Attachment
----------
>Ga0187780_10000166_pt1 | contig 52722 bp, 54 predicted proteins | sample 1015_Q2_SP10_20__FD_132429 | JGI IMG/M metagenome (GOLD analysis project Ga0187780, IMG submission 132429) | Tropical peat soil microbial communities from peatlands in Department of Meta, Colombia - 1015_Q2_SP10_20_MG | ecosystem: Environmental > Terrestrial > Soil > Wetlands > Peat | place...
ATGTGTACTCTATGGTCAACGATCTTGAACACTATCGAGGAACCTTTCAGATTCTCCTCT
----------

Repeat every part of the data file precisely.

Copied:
>Ga0187780_10000166_pt1 | contig 52722 bp, 54 predicted proteins | sample 1015_Q2_SP10_20__FD_132429 | JGI IMG/M metagenome (GOLD analysis project Ga0187780, IMG submission 132429) | Tropical peat soil microbial communities from peatlands in Department of Meta, Colombia - 1015_Q2_SP10_20_MG | ecosystem: Environmental > Terrestrial > Soil > Wetlands > Peat | place...
ATGTGTACTCTATGGTCAACGATCTTGAACACTATCGAGGAACCTTTCAGATTCTCCTCT